Rotorua business owners blame emergency housing for crimes

Frustrated Rotorua business owners believe the amount of emergency housing in the city is contributing to a recent spate of ram raids.

There have been over 400 raids across Aotearoa in the past 12 months, and Bay of Plenty businesses are among those most targeted.

Rotorua’s Arawa Bowling Club.
photo: RNZ / Leonard Powell

With most crimes so far not prosecuted, locals say enough is enough.

They met with police and community leaders on Tuesday to talk about how bad things have become, and to urge further action.

Rotorua local Don Paterson said the city had gone downhill in recent years.

“We used to be New Zealand’s number one visitor destination, where we felt safe and secure in our homes and we were proud of offering manaakitanga to our visitors,” he said.

“Now we wouldn’t even rate in the top 10. People are avoiding Rotorua like the plague.”

Paterson said ram raids were a new phenomenon in the city, which he put down to offenders seeking notoriety.

“They just love being famous so they jumped on that as an opportunity, and of course with the gangs… They know that these young ones don’t get punished, so they send them out to do their dirty work,” he said.

“And as far as the public goes, we’re fed up with it. Our community has been getting given a real kicking for the last three years.

Ram raid damage at the Rotoma petrol station.

Ram raid damage at the Rotoma petrol station.
photo: supplied

“People are seeing that the police are overstretched, resources can’t cope, and now it’s going to be on to the business owners to put bollards and security systems in place.

“That’s not a nice way to operate. That’s just not fair.”

The meeting followed the ram raid of the Rotomā service station earlier in August. It was the third time the station had been targeted, with thieves stealing $10,000 worth of cigarettes, vapes and sunglasses.

Media were not permitted to attend the meeting, but attendees spoke to RNZ outside.

James Magatogia, an operations manager for Super Liquor, said franchises in the area are being targeted on a frighteningly frequent basis.

“We had two ram raids in a week… We’ve had smashed windows, runners hassling regulars. Our customers and staff have been threatened on a regular basis over the last two years.”

“We need to feel safe.”

Magatogia claimed the problems are being exacerbated by the amount of emergency housing in Rotorua, and said it will take more than just beefing up security to address them.

“Bollards will stop a car going through a window, but that’s not going to stop people smashing the glass windows. It’s not going to stop the 4am call-outs that we have to get out of bed and to come and clean up.

“They’re not going to stop the hassling of customers… There needs to be something to assist us with that as well.”

Rotorua electorate MP Todd McClay said businesses are feeling demoralized and ignored.

“The growing concern of the community, particularly amongst the shop owners who feel picked on, is that we’re starting to see more and more ram raids in the area.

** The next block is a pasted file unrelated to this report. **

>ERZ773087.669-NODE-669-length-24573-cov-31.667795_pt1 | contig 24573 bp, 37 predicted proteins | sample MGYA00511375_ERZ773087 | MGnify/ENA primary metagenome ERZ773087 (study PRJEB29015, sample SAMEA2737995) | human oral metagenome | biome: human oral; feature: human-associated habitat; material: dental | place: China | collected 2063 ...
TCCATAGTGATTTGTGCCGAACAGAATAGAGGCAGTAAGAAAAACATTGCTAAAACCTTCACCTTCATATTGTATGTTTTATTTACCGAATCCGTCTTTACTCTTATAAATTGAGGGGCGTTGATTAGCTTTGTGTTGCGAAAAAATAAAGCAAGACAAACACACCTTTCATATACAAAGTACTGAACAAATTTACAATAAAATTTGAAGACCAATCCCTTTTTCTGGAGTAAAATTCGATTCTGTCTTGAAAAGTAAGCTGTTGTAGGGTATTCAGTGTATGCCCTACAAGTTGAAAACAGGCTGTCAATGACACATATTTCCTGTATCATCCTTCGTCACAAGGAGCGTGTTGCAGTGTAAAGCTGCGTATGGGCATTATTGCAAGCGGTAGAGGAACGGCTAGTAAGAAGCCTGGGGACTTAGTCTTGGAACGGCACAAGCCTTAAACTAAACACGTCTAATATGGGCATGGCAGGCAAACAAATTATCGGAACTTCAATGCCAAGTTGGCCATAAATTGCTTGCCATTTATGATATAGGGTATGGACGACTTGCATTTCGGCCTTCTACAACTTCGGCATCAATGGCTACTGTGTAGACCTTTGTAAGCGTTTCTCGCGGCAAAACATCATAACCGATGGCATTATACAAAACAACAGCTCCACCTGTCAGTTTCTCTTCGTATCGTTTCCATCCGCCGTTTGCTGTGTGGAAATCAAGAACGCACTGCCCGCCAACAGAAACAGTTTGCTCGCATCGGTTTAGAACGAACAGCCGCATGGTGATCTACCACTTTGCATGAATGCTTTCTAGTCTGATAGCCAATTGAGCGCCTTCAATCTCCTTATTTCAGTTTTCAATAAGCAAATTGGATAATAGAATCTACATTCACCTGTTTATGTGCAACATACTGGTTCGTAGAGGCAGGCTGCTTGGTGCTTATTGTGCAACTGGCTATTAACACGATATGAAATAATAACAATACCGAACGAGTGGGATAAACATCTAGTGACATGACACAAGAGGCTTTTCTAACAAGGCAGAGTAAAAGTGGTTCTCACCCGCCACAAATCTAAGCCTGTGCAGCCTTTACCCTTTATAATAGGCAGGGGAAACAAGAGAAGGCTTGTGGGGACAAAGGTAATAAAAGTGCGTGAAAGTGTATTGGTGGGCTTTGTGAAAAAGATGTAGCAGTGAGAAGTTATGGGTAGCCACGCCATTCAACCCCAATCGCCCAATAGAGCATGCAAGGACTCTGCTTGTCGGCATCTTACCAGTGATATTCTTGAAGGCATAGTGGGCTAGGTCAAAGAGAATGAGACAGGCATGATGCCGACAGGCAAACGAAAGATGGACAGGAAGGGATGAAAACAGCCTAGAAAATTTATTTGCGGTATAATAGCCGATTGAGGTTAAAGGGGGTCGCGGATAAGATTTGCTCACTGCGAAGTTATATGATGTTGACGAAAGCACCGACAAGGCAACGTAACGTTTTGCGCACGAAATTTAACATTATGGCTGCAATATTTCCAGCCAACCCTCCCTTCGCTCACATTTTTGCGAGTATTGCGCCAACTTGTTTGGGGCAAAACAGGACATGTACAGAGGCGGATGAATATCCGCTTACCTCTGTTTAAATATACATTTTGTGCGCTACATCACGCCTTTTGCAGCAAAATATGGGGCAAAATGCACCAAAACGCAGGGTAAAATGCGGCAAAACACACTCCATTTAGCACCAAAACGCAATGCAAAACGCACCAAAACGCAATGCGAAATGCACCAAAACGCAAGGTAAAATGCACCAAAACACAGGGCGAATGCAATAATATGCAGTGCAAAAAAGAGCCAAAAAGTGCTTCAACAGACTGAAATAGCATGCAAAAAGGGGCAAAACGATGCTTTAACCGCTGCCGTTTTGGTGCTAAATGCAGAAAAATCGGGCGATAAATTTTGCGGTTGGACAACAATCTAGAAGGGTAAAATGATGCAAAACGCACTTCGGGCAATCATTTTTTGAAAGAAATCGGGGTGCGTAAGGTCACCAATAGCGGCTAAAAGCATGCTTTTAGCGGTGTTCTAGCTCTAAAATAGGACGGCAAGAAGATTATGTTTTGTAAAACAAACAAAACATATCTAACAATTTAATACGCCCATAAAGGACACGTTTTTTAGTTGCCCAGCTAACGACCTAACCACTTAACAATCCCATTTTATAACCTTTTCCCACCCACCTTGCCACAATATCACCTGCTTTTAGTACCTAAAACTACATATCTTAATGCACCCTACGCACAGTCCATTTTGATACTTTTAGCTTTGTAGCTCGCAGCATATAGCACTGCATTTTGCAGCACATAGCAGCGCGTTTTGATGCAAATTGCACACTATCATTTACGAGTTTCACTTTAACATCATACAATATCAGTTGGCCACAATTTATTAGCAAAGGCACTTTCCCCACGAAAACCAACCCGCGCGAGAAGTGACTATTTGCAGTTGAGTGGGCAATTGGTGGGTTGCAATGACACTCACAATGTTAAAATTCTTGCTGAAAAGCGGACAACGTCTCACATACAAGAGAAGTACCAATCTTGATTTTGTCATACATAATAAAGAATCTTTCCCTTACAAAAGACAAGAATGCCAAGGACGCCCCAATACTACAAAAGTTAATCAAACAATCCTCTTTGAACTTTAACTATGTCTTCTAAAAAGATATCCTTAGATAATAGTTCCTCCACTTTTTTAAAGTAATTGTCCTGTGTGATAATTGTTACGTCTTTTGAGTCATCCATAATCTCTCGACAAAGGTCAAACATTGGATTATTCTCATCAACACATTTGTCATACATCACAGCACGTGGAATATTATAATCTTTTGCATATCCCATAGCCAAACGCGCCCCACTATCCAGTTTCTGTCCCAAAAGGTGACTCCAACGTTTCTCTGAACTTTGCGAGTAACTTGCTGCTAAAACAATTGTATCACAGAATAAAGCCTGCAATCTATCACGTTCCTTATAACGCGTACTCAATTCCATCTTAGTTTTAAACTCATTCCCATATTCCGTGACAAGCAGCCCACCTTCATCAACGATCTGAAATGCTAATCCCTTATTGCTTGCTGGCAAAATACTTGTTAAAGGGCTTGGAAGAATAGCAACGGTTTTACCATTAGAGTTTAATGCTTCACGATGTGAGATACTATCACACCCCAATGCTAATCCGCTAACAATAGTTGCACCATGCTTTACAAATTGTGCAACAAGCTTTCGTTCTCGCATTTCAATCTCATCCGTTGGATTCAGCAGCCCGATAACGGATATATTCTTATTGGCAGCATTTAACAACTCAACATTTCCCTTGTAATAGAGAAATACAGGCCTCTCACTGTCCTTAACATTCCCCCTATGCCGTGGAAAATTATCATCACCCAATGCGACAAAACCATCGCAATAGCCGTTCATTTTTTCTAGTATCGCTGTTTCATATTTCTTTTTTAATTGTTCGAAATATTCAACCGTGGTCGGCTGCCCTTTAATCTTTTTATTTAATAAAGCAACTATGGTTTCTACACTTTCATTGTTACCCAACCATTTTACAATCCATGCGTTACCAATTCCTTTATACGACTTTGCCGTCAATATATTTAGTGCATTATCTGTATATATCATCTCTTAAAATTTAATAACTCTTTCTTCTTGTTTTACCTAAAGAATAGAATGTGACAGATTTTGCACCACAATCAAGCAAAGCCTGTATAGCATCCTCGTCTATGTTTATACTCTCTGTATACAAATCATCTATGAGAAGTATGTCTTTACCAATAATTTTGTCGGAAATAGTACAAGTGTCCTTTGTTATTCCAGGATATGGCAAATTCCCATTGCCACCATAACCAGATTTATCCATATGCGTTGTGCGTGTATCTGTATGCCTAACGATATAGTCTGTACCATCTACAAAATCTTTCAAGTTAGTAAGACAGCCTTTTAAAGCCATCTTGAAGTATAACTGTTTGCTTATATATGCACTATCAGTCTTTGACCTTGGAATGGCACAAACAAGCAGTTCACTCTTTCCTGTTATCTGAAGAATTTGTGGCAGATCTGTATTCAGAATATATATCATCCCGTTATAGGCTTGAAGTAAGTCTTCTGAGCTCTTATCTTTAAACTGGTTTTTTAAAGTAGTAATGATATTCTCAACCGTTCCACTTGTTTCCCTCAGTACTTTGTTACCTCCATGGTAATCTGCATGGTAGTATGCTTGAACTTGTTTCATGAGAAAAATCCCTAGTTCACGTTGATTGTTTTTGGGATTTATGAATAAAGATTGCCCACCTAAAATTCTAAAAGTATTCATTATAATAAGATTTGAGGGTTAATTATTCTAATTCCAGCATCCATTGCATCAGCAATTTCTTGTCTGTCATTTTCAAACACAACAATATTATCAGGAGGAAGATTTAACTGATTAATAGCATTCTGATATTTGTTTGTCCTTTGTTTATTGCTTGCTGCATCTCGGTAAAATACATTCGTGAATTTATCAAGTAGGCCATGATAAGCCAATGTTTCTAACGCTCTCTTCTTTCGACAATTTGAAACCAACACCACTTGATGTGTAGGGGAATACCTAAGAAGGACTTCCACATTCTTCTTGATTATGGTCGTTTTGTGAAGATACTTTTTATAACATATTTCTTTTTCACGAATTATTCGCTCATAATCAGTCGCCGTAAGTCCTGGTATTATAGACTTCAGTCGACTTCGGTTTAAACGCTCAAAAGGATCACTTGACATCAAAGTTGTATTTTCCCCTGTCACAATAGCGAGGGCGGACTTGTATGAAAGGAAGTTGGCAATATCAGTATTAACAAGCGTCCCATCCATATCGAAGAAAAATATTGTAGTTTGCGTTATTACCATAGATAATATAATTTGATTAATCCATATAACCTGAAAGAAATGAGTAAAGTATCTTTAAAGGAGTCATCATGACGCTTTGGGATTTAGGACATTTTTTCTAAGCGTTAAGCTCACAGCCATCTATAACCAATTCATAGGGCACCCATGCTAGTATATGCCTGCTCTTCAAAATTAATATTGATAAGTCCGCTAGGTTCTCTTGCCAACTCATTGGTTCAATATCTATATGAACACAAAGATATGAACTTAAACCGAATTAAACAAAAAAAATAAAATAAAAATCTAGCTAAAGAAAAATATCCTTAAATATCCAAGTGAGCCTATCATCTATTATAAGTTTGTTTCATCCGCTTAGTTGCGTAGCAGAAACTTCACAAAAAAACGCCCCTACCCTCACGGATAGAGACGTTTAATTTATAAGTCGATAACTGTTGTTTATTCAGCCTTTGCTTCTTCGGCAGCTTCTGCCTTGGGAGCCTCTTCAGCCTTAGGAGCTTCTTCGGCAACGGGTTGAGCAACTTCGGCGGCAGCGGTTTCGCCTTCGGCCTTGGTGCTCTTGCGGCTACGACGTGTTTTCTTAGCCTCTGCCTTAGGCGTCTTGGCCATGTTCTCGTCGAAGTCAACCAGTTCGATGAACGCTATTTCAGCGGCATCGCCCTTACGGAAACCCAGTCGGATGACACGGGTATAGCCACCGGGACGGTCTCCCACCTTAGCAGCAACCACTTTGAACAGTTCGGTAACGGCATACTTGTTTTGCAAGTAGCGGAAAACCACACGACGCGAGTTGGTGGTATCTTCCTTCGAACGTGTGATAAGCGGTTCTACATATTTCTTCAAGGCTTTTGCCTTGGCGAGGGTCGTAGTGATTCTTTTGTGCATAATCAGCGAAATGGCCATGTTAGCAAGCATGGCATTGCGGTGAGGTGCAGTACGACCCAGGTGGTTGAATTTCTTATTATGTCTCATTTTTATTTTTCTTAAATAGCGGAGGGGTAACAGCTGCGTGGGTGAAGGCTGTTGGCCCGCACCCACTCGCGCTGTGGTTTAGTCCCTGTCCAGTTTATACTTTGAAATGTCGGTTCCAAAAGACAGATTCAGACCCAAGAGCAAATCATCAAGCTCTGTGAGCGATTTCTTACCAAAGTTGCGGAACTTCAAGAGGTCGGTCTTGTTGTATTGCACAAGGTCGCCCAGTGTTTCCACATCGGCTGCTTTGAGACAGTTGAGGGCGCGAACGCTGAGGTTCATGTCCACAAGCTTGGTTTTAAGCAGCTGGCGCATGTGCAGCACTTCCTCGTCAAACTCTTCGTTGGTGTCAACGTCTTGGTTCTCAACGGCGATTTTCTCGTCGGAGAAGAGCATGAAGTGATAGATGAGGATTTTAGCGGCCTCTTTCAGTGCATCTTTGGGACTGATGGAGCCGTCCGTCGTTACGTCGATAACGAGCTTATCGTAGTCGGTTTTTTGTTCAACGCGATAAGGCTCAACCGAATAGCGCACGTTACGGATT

“Not that long ago my son’s car was stolen from outside the house and used for a ram raid.”

He claimed young people are coming from Auckland to perform ram raids in the area.

“The police are doing everything they can, but they’re under-resourced in Rotorua.

Ram raid damage at the Rotomā petrol station

Ram raid damage at the Rotomā petrol station
photo: supplied

“They need more government support, more police on the beat, so they can get on top of this to make sure that shopkeepers and the public is safe.”

McClay said police too are feeling disheartened.

A police statement said a key to understanding why so many ram raids are happening is to identify where stolen property is ending up.

Like the rest of New Zealand identified offenders in the Bay of Plenty are mostly young people aged between 14 and 20 years old.

“We know there’s a certain level of planning involved as they work around various prevention methods such as screens, locks and bollards, and that they’re adapting their tactics to avoid detection,” the police statement said.

The meeting was organized by superette owner and city councilor of Raj Kumar, who’s worried what the level of crime will do to his community’s reputation.

Rotorua dairy owner and city councilor Raj Kumar.

Rotorua dairy owner and city councilor Raj Kumar.
photo: RNZ / Leonard Powell

“Something needs to be done before Rotorua becomes the boarded-up capital, the slum capital or the bollard capital of New Zealand.

“It’s just not going to be a place where tourists, let alone locals will want to be.

“Rotorua is a beautiful city, always has been a wonderful place. People have come over here for adventure tourism, people have come over here for all sorts of activities.”

“You know it’s ‘godzone’ and we need to keep it that way.”

A follow-up community meeting is being arranged in four to six weeks’ time.


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